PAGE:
Every Palestinian who’s ever been detained for serious offenses such as expressing an opinion, participating in a demonstration or conference or writing a combative post (which is usually the sign of a great deal of helplessness), understood the rules very quickly: Even if falsely incriminated, the sooner you admit, the shorter your imprisonment will be. Provisional releases ‘until all procedures are completed,’ are very rare in the military legal system.

The Shin Bet, Israeli police and military prosecution have exploited and continue to exploit their unlimited power to deny Palestinians freedom, including those not even suspected of using a weapon or picking up a stone.

The goal is clearly political: Israel paralyzes and silences any possible protest. It prevents Palestinians from engaging in political analysis or coming together in any joint effort that deviates from what it allows the Fatah and the Palestine Authority (PA) to partake in – which in most cases is nothing more than the usage of empty slogans and small demonstrations against violent Israeli outposts, often ending with Palestinians being shot and wounded. Sometimes even killed.

Most Palestinian initiatives for political activity against Israel’s military regime quickly fail or never come to fruition out of fear of detention or other forms of harassment.

The tens of thousands of Israelis demonstrating against the Netanyahu government’s judicial overhaul warn on a weekly basis that politicizing the legal system and eroding separation of powers will allow for political persecution. But the inhabitants of the Palestinian territory occupied by Israel in 1967 have lived under such ‘politicization’ and lack of separation of powers for 56 years: The Israeli military regime that was forced upon them serves as the executive, legislative (the military commander issues orders that serve as laws), and judicial (the military prosecution and judges) branches of government, with the authority to confiscate Palestinians’ land, invade their homes and restrict their freedom of movement.

Adnan’s mission to expose the basic injustice in Israel’s military justice system and its casual denial of basic freedoms was logical, called for, and nothing short of courageous. The problem is that Adnan, once again, chose the individual path, sending a message about the absence of a struggling Palestinian collective.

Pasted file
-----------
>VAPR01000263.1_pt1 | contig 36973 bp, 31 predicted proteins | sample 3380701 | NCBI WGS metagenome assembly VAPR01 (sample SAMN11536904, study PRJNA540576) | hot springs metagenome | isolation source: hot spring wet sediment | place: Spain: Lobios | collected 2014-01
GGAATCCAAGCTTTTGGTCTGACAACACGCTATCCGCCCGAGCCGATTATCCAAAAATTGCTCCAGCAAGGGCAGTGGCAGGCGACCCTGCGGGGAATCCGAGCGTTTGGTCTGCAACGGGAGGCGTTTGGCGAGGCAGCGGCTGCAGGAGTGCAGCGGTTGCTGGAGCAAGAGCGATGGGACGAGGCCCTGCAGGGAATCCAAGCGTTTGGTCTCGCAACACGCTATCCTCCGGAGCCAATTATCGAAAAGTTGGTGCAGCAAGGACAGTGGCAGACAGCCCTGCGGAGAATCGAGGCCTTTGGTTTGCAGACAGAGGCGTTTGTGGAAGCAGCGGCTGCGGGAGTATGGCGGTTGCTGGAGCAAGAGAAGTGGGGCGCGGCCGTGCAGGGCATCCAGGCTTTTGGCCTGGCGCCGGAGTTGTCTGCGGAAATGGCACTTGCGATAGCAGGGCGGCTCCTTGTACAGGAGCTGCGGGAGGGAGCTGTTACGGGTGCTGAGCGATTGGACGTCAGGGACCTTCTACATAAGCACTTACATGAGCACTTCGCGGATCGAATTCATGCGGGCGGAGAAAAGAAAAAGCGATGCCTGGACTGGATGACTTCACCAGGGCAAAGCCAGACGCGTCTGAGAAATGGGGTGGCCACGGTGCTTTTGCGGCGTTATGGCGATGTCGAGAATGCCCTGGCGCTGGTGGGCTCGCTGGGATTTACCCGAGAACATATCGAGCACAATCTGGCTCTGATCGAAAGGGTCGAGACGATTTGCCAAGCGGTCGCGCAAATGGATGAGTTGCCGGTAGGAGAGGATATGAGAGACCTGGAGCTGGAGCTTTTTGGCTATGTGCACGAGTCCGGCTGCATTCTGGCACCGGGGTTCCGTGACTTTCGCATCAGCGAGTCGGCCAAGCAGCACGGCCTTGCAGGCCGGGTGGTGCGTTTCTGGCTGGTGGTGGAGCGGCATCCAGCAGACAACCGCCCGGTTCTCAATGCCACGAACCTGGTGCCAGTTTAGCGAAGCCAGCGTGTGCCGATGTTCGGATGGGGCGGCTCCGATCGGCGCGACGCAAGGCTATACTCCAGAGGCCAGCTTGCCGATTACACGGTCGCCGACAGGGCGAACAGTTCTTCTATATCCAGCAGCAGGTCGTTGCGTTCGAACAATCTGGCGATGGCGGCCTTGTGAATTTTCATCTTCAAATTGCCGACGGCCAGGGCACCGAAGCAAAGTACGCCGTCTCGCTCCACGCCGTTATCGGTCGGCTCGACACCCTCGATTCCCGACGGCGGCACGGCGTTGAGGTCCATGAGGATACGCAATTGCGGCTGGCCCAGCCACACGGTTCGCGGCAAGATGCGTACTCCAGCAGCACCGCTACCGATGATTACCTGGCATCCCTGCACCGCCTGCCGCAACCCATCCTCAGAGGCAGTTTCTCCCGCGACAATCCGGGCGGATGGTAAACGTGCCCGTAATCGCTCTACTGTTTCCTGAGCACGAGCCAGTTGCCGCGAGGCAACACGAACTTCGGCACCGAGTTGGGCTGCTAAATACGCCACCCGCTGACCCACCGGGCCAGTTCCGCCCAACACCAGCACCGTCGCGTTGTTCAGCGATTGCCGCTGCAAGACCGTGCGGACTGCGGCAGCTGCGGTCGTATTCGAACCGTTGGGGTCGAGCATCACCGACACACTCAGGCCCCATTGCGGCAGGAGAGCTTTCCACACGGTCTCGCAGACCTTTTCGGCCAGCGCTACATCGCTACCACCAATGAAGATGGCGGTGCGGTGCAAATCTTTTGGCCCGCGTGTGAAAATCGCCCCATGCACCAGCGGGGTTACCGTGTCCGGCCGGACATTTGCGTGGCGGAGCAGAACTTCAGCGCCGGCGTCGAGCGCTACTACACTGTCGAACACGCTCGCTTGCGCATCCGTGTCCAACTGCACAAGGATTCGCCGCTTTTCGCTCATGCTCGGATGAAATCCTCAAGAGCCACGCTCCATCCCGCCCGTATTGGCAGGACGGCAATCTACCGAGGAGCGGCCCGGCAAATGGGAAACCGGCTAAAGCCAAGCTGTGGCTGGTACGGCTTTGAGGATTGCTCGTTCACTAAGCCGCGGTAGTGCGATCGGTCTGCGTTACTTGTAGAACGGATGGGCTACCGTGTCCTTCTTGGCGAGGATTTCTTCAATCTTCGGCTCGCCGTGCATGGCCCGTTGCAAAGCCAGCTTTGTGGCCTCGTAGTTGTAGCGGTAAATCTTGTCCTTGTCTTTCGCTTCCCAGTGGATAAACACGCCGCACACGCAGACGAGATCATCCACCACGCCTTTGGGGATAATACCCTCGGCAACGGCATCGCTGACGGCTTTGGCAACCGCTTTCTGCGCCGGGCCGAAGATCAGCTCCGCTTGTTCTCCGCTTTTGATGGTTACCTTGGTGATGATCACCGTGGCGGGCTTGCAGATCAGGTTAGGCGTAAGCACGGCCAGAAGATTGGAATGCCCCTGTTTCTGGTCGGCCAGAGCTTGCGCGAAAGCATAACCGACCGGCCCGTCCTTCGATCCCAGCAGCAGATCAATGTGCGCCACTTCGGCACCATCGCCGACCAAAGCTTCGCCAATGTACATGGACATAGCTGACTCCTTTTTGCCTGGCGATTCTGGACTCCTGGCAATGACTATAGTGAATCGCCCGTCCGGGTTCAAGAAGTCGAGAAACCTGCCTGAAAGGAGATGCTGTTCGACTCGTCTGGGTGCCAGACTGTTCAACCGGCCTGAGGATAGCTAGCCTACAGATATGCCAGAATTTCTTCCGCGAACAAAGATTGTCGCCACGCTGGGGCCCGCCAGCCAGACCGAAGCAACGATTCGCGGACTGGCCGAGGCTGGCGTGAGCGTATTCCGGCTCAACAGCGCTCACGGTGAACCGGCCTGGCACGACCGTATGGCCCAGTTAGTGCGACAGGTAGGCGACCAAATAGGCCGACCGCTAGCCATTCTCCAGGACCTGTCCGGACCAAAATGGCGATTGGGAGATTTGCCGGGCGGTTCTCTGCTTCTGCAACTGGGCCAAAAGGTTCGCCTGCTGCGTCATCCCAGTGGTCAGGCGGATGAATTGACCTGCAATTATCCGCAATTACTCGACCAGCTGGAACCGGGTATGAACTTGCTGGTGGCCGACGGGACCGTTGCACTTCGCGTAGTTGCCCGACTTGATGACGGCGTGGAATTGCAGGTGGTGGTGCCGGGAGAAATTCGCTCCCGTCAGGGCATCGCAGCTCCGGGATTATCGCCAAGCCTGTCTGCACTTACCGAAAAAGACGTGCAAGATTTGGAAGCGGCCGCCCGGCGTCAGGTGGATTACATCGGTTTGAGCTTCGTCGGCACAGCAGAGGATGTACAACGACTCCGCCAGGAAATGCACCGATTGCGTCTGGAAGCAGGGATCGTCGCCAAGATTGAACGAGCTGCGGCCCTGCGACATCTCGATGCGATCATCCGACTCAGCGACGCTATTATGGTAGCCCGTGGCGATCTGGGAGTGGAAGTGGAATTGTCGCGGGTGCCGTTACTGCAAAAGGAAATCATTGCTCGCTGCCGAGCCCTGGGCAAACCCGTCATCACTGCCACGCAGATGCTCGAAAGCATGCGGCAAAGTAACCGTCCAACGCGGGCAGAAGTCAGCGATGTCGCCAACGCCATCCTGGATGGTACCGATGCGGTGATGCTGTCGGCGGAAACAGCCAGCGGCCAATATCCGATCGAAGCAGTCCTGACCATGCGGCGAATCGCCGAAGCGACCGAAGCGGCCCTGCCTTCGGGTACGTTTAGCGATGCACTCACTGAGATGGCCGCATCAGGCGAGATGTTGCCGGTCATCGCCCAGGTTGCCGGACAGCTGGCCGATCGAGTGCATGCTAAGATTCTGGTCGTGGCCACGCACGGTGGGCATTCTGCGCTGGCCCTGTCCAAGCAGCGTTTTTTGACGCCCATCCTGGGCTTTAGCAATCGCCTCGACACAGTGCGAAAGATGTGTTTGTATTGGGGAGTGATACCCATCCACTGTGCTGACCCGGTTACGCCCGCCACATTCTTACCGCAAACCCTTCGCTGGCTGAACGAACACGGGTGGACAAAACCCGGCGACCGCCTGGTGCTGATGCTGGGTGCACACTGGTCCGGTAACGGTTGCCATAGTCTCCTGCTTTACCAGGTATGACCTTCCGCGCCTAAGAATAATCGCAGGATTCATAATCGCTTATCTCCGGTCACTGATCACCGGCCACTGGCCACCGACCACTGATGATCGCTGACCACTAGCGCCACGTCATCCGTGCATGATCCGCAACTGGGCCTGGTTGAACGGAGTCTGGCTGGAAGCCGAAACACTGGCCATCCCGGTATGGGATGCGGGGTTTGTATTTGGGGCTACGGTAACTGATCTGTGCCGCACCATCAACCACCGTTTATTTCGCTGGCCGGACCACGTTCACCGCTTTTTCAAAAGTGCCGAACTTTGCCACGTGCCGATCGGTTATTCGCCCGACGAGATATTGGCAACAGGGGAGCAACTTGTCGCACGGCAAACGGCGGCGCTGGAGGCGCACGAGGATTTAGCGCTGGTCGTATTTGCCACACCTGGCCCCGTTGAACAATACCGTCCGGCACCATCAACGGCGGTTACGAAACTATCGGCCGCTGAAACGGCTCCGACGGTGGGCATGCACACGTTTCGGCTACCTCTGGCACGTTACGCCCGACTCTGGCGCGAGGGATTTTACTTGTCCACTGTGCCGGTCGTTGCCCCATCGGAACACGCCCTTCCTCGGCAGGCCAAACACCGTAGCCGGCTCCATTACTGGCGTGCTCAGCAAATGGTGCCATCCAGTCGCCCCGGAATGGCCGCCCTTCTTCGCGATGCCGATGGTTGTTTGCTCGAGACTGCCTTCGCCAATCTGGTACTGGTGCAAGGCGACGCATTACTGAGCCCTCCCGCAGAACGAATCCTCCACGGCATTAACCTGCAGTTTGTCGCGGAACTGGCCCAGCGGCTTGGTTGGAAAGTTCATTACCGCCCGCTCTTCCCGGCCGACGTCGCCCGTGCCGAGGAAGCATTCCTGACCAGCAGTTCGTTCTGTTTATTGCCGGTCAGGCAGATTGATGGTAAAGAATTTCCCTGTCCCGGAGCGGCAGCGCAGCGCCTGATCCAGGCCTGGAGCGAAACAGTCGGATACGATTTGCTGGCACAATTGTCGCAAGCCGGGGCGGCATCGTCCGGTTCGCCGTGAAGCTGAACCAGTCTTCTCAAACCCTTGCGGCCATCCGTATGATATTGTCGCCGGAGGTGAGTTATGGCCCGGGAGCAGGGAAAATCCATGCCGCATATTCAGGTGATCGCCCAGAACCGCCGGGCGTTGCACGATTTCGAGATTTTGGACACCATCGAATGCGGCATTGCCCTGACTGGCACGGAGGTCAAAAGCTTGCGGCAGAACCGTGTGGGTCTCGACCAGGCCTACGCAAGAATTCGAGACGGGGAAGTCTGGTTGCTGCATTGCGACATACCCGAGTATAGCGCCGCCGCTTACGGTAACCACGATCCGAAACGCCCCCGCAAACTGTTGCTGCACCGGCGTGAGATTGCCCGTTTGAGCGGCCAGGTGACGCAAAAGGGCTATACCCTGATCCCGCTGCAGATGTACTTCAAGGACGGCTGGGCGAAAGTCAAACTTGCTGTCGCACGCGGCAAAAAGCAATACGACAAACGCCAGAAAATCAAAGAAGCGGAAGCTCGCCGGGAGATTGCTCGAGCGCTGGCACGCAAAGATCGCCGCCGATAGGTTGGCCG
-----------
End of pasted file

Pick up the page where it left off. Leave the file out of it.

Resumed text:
His individual strikes have been successful to some extent: His 2011-2012 individual hunger strike led to a general hunger strike by Palestinian prisoners demanding an end to administrative detentions and an improvement to deteriorating prison conditions. This strike led to a decrease in the number of Palestinians in administrative detention that year, from about 310 in January 2012 to 160 in November. Yet since then the number has climbed again.

The physical challenge that comes with hunger strikes – especially when it comes to young men who’ve been sentenced to only a few months in prison – and the weakness of the Palestinian political system both hinder prisoners’ ability to act as a collective. Thus, refusing to accept his freedom being taken from him and in light of what seems to be an adaptation to this reality by Palestinian civil and political establishments, Adnan chose to embark on an individual hunger strike once again.

Whether Adnan hoped to serve as an inspiration for others, we don’t know. His widow expressed her pain and frustration at the fact that his strike didn’t garner appropriate solidarity from the public. But that’s the catch: On the one hand, repeated individual hunger strikes eventually stop attracting attention and lose the ability to mobilize. On the other hand, this isn’t an ordinary community, and arbitrary arrests aren’t the only injustice that needs to be fought. After all, throughout their entire lives, Palestinians are subject to the absolute power and arbitrariness of the Israeli regime – and they continue to suffer from the fact that they and their political system are incapable of holding a continuous mass, popular struggle to remind the world that their reality is abnormal.